Somehow this topic keeps rearing its head. Last week, Clutch, my other favorite women’s lifestyle site, ran a story entitled, “True or False: If You Want Your Relationship to Last, Stop Hanging Out with Single People.” Writer Risa Dixon was on the fence as to whether single ladies and in-relationship ladies had anything in common.
“Once a person gets into a serious relationship, subtle things begin to change. For example, if you are the only single person going out with a group of single girlfriends, what each of you expects out of the night can be very different,” Dixon wrote. “Even in conversation with your friends about the opposite sex, they may be complaining about how hard it is to find a good man or woman, but you can’t relate to those issues anymore because you have someone. It can be a bit awkward.”
Maybe I’m alone on this, but I don’t base my friendships on my girls’ relationship or marital status. Whomever they are with — or not — is not why I keep them around. They’re hysterical, loyal, mostly logical and have common sense. They keep it real (when asked), and look out when I need them most (or sometimes, just because). We also enjoy the same activities; weekend brunches, mentoring girls, loving Brooklyn, and laying on someone’s couch on weekend nights talking about nothing and giggling over sangria.
We talk about men and relationships, of course, (not as often as one might expect), but there is a plethora of other topics — work, travel, a new restaurant, whatever’s trending on Twitter, the unintentional comedy of Herman Cain, whatever. When the dating ladies need to vent, I listen. Being in a relationship hasn’t given me some sort of amnesia about looking for love or enjoying the thrill of the hunt. And when I need to talk about my relationship, I call my man. Not because my single friends, or even the ones in relationships don’t have any insight, but because he’s the one I’m in the relationship with, so what’s the point in talking to someone who’s not a therapist or a fellow life coach about issues only we can resolve?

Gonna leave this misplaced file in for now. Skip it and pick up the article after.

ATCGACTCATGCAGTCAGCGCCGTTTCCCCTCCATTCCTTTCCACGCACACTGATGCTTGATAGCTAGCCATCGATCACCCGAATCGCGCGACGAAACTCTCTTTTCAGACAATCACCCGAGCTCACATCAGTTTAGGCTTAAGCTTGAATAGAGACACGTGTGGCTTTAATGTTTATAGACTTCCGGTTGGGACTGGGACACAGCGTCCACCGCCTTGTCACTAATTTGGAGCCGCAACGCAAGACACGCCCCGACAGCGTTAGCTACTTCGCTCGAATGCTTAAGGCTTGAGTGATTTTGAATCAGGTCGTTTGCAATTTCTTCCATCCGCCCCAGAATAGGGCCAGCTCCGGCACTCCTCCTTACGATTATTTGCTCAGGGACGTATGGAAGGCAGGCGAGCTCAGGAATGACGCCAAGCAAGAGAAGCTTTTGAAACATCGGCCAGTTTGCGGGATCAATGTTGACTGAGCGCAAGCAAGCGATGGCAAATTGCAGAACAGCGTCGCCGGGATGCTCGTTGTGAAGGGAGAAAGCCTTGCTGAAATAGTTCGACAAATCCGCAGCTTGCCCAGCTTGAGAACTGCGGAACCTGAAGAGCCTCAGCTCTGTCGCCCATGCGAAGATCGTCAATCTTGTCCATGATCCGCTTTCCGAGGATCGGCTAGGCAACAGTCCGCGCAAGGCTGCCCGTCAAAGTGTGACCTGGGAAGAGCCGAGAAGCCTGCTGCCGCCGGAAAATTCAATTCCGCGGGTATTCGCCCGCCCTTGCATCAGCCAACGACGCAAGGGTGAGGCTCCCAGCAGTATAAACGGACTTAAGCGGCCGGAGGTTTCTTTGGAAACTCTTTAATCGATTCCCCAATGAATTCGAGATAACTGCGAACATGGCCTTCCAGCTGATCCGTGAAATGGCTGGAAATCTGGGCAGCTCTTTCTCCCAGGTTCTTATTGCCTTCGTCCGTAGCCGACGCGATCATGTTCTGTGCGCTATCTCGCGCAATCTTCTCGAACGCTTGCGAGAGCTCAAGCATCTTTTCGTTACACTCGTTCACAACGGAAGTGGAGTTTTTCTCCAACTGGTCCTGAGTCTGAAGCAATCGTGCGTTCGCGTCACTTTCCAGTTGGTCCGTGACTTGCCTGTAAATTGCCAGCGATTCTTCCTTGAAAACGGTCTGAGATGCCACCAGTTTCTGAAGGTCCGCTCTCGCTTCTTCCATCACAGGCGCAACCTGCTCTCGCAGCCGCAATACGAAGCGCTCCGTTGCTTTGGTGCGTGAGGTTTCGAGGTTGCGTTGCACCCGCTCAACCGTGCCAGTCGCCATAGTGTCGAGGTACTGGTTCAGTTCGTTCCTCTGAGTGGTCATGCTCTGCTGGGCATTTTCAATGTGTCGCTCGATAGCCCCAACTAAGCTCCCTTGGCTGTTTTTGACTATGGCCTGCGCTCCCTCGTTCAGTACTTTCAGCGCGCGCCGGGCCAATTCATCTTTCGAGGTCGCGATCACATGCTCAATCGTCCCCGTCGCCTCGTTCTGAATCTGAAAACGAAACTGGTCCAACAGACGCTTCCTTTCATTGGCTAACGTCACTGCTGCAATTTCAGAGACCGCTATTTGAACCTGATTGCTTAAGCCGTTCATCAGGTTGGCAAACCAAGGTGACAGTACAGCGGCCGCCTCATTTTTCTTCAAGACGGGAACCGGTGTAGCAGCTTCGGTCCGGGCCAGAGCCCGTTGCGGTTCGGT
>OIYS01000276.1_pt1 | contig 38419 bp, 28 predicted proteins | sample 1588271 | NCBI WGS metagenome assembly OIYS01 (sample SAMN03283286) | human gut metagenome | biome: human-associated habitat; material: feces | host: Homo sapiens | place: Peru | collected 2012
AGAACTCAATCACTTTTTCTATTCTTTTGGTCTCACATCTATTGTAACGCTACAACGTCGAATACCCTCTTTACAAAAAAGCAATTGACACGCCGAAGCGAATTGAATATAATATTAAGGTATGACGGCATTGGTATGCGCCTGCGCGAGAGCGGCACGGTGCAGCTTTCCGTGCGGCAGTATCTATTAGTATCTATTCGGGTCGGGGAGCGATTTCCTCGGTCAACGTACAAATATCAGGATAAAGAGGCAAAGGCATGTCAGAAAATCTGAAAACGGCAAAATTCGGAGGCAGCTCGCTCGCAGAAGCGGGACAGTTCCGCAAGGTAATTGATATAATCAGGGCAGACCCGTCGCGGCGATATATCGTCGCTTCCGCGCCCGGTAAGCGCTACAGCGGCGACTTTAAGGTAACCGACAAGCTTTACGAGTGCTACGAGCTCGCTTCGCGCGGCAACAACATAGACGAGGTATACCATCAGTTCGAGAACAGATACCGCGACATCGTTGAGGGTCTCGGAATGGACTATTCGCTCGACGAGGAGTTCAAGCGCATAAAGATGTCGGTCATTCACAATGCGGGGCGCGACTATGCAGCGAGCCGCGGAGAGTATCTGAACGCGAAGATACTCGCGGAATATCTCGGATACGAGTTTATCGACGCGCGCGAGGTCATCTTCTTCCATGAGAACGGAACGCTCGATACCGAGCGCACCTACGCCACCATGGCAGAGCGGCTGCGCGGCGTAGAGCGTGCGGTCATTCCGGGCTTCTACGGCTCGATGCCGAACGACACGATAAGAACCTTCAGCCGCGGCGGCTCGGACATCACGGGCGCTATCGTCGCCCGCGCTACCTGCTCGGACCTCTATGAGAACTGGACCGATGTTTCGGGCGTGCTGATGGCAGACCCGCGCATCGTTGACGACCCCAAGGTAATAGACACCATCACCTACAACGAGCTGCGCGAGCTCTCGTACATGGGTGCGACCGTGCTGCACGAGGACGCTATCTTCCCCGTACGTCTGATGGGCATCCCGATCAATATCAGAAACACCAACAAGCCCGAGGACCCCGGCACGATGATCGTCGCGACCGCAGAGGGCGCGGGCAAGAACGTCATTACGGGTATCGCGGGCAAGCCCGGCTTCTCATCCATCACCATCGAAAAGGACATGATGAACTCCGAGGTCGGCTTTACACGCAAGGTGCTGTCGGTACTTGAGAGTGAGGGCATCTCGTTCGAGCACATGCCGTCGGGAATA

As for the single friends with different expectations of a night out… you learn early on who’s an otherwise great person, but loses it around men. You don’t hit a house party or lounge with her, you do brunch and shopping. You don’t dead her, only to replace her with a random new friend just because she has a boyfriend, or husband. (And if that friend with a significant other breaks up or divorces, does she get kicked out your life too?)
Friends are called such because they know you well and accept your flaws, and most importantly, they’ve been there, likely before you got brand new when you got a little lovin’. If you’re ready to dismiss them because they don’t share your dating/marital status, perhaps they are better off — without you.
Demetria L. Lucas is a life coach and the author of “A Belle in Brooklyn: The Go-to Girl for Advice on Living Your Best Single Life” (Atria) in stores now. Follow her on Twitter @abelleinbk